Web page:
A Revolutionary Guide For Buffs and Bluffers

I recently noticed that while there is a succinct bluffers' guide to almost everything from opera to brain surgery, there is no such informative handbook on the Russian Revolution.


This would seem to me, as a current blow-in resident of St. Petersburg, a grave oversight. The revolution was one of the most important historical events ever to befall this city. And what is often forgotten now, refracted through the horrendous consequences of Russia's revolutionary escapade, is that "Glorious February" was truly glorious, a euphoric upsurge of violent indignation that instantly liberated the people from the tsarist yoke.


In any case, even those who view the events of 1917 in a wholly negative light may have to express some intelligent opinions on the subject over the current commemorative period. So here it is: the bluffers mini-guide to the revolution -- both February and October.


?The February revolution was, in its initial stages, a terrifically organized affair. The quiet, dignified behavior of the people was commented on by many, including one English correspondent, who noted: "The astounding, and to the stranger unacquainted with the Russian character, almost uncanny, orderliness and good nature of the crowds are perhaps the most striking features of this great Russian revolution."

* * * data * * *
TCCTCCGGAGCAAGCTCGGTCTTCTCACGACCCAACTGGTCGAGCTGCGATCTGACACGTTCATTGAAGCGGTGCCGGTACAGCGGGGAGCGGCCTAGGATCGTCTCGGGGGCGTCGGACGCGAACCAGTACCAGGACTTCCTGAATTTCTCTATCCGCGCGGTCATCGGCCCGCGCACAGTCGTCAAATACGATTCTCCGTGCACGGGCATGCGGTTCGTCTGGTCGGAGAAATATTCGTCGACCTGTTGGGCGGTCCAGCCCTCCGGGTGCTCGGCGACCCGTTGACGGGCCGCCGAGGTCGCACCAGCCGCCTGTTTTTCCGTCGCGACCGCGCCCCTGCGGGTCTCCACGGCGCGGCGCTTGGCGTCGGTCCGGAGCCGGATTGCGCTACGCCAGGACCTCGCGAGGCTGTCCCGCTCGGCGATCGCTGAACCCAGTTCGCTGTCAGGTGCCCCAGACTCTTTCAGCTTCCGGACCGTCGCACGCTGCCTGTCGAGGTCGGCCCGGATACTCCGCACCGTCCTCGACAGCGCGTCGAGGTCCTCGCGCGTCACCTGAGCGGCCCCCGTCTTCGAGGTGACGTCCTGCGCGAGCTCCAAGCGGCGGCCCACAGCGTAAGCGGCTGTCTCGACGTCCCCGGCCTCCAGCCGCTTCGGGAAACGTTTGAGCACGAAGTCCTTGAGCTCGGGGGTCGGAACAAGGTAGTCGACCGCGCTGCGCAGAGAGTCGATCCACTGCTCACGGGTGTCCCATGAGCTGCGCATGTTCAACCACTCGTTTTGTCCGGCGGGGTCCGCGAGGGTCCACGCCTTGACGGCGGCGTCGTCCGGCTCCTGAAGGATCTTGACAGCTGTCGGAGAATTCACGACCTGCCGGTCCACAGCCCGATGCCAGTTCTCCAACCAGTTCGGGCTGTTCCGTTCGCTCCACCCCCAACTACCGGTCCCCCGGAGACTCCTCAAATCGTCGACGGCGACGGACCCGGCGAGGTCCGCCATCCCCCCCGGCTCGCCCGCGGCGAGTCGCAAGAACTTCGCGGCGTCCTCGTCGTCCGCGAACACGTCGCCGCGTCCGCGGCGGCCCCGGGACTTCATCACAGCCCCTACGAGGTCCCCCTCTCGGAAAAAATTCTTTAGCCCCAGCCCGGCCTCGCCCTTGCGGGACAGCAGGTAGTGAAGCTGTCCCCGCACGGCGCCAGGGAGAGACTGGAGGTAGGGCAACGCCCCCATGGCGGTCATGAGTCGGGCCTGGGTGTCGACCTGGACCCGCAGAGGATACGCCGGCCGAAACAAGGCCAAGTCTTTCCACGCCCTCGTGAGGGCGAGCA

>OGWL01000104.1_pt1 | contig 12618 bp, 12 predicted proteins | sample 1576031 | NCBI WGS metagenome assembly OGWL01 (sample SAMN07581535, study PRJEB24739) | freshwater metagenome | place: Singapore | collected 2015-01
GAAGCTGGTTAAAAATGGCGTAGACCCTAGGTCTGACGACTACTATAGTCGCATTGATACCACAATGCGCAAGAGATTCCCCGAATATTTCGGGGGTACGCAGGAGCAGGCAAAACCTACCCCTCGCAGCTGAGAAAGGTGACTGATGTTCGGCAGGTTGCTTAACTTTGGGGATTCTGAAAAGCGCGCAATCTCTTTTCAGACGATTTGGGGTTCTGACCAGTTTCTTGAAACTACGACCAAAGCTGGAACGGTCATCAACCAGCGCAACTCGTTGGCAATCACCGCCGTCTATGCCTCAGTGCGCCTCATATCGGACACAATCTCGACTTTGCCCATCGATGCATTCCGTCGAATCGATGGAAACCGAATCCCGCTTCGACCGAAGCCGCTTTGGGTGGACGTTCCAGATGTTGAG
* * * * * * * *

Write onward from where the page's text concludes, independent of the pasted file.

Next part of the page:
?As the post-revolutionary expectations of the people sky-rocketed, there was a rash of industrial unrest throughout Russia. The most bizarre labor protest during this period was a nation-wide strike by the country's prostitutes. Presumably, they were complaining about unsociable hours.


?On Oct. 25, when the moment came to raise a red lantern on the flagpole of the Peter and Paul Fortress -- a signal for the storming of the Winter Palace to begin -- no red lantern could be found. One of the Bolshevik commanders went in search of the necessary item, got lost in the dark and fell into a bog. When he finally did return, the lantern he appropriated was found to have a number of substantial drawbacks: It could not be attached to the flagpole, and it wasn't red.


?The greatest threat to Bolshevik discipline in the days following the October revolution was the discovery, inside the Winter Palace, of a gigantic wine cellar. Martial law was imposed to try to quell the anarchy, but it was only when the cellar was drained dry that the bacchanalia festivities ceased.


?According to a local St. Petersburg legend, an aristocrat who was evicted from his home and stripped of his wealth in the wake of the revolution went to work at the Kunst-kammer, Peter the Great's collection of freaks and oddities. There, it is claimed that he cracked open the canisters containing the two-headed babies, drained out the spirit and sold it on the street to unsuspecting punters. Yeeeeech.